via Kat van Loon  Flickr Creative Commons

via Kat van Loon
Flickr Creative Commons

I’ve been thinking a lot the past few days about maturity and responsibility. I often find people surprised by my age, thinking I am older than I am because I seem to reliably have my shit together. And no one keeps it together 100% of the time, but I really do try.

And then I wonder if it’s because of what I’ve been through. Several weeks ago, I was saying to my therapist that I felt badly about my own success when I saw the birthday of an artist I admire on Facebook and realized we were almost the same age. I had been looking at this person as a potential model for my own success, and being confronted with the fact that they are only months older than me left me tinged with shame at what I perceived to be a stall in my own career goals these past few years.

And she said to me that perhaps they haven’t had to overcome the struggles that I have. Which I hadn’t put – and probably don’t put – into perspective often enough. Not everyone has to deal with being pratically disowned from their family at 19. Not everyone has survived several emotionally abusive relationships and what they could only recognize as PTSD years later. Not everyone has travelled over 1,000 miles from where they grew up and had to develop a support network from scratch. Not everyone has had their deepest assumptions about life, love, and family challenged and had to recreate definitions on their own. Not everyone has to work to manage anxiety and depression on a daily basis, to varying degrees of efficacy.

I have a support network in Austin for which I am infintely grateful, but it is not as if I could go live in my parents’ basement (or attic) if things got bad. Some people could. From the time I was outed to my parents, I had to learn how to solve problems for myself. How to take responsibility for myself, the way my actions affect others, and the consequences of failing to meet expectations (whether realistic or no). How to make sure what is necessary is achieved, even if or when there is no safety net.. I can’t say I was good at it to begin with, but I think I have a handle on it now. Some people start learning that lesson well before the age of 18-19 and some people apparently long after. There are, of course, some problems I cannot solve completely of my own volition, and there have been plenty of times I needed assistance to succeed. Without the help of numerous loved ones and mentors over the years, I wouldn’t be nearly as well-adjusted as I am today, or even alive to be honest.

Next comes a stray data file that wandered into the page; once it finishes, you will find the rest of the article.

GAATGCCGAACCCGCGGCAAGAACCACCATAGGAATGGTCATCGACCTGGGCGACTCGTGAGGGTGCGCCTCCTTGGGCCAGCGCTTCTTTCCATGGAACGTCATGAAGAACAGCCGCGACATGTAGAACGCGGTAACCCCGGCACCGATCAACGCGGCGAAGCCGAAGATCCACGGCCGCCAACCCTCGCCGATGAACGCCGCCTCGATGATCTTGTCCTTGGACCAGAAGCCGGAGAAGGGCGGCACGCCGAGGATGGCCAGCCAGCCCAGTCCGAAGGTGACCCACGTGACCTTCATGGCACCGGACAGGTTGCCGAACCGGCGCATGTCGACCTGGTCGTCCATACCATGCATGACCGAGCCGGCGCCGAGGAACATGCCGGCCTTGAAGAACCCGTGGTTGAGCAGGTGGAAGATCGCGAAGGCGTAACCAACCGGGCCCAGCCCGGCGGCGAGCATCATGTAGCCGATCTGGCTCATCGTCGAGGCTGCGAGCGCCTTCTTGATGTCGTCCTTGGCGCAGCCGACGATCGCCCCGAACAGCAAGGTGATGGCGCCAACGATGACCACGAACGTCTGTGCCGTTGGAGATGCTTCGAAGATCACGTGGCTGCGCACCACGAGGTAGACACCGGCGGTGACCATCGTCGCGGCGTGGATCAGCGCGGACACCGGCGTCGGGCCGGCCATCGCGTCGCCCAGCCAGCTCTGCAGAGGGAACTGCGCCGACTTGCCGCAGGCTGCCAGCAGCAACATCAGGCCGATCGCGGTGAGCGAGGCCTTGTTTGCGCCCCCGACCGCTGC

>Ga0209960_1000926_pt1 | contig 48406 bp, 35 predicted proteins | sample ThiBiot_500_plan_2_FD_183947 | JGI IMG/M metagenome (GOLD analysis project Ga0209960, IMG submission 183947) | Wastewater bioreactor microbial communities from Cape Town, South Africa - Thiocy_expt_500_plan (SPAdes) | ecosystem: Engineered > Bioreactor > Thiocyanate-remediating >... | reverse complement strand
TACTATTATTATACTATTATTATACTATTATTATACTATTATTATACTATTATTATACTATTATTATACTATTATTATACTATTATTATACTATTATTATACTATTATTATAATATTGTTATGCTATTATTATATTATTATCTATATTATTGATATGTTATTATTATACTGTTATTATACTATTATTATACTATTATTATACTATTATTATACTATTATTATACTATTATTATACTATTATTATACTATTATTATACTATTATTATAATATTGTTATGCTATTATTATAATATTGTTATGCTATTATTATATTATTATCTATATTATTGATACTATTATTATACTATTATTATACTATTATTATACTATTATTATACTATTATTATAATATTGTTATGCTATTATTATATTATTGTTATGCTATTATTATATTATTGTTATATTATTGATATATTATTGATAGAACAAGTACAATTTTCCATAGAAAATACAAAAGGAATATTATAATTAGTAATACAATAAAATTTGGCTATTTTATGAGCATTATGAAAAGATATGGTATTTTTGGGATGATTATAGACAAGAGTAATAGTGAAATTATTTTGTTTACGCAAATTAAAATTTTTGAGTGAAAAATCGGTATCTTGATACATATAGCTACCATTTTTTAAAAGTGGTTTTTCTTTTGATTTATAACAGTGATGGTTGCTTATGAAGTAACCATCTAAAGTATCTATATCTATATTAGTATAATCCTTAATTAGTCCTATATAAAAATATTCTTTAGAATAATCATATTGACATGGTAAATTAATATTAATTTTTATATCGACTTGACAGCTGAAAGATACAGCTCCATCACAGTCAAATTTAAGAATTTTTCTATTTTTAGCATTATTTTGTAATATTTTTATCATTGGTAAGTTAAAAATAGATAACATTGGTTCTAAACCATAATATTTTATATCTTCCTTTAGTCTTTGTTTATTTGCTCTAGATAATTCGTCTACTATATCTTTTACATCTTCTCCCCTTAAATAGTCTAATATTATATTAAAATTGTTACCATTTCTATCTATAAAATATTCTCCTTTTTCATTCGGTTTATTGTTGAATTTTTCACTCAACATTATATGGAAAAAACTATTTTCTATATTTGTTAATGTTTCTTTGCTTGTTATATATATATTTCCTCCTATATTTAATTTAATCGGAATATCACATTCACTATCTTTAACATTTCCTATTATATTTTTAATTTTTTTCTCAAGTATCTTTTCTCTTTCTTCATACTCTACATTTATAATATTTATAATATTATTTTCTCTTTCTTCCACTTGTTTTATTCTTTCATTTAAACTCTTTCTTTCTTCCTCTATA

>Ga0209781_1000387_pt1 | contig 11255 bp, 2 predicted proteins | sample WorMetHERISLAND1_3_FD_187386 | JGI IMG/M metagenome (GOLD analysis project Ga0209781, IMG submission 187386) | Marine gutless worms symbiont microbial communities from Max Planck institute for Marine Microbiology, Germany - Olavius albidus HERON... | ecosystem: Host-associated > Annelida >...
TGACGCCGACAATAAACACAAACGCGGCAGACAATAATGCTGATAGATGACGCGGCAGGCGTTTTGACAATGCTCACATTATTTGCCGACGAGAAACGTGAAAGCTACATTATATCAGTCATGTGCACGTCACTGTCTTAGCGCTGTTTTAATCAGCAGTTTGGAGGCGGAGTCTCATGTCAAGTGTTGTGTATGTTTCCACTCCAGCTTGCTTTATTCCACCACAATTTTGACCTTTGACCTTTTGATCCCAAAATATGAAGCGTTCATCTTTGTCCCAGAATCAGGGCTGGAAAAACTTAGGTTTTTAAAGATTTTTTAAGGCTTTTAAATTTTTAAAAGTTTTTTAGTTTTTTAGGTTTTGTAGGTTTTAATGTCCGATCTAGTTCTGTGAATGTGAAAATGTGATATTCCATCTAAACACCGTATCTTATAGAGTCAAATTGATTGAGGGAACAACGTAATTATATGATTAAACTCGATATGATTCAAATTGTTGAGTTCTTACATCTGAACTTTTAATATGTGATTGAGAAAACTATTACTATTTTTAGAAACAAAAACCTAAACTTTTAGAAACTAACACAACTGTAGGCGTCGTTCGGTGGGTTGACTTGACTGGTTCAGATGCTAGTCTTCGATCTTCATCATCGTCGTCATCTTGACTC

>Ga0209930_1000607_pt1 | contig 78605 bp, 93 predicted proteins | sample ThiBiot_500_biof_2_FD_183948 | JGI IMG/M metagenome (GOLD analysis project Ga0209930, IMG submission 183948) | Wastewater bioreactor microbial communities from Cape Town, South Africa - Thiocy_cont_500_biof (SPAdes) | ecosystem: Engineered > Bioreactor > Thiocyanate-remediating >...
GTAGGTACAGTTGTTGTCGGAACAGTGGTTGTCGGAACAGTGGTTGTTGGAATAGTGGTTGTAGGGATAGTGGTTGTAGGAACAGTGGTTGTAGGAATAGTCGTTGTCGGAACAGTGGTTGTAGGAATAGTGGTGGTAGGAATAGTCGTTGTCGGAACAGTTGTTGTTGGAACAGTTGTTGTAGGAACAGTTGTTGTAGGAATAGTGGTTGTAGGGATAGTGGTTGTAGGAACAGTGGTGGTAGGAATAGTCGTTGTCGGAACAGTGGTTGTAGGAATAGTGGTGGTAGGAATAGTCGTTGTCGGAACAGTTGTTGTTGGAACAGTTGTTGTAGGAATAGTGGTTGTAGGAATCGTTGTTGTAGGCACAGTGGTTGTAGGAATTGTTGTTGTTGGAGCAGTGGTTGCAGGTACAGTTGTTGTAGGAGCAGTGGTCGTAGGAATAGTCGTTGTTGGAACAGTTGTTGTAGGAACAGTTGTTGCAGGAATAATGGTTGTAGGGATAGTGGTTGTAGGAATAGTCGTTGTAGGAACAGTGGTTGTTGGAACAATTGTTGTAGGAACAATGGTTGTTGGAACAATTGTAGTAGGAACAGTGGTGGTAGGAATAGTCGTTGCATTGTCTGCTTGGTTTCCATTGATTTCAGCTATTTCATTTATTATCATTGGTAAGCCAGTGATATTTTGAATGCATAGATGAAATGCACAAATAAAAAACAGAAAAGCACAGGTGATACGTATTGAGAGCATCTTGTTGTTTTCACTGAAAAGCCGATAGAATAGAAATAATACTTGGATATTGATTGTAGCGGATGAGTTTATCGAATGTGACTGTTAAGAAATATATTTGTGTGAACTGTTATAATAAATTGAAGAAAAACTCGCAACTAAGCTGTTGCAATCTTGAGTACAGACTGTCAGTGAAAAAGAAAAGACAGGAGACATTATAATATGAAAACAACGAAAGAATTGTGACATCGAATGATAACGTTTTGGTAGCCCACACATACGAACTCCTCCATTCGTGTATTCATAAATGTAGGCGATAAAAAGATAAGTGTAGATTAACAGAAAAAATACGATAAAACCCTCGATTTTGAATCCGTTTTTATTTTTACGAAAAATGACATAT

But I can’t help feeling that being hospitalized for a nervous breakdown at the age of 20 has shaped my life in ways which are foreign to those who have not had a similar experience. I’ve been to the bottom of the well. I know how bad it can get. I know I do not want to return there again.

Everyone will have to overcome adversity at some point in their life. But those who are used to having things handed to them, or who haven’t yet experienced the repercussions of a poor decision or a string of unfortunate events are able to breeze through life in a way I never will. There are mistakes I cannot afford to make. There are holes which, if I fall in them, I might never be able to escape.

Is adulthood just being fully aware of how bad things can get? Of setting a bar which you refuse to fall under? Is having your shit together just having a plan? A direction? A goal? Rather than aimlessly receiving whatever life throws your way and letting things happen to you passively, setting out with purpose to take what you want from it, even if you do not ultimately succeed?

I may not always know what I want, but I will only learn that by understanding what I do not want. Because I have been failed by others in the past, I know the importance of staying true to my word and not letting down those who are relying on me. In a lot of ways, I’m already living my second chance. I know I don’t want to waste it.

Much love to an old and dear friend Celi Oliveto for supporting my writing via Patreon.

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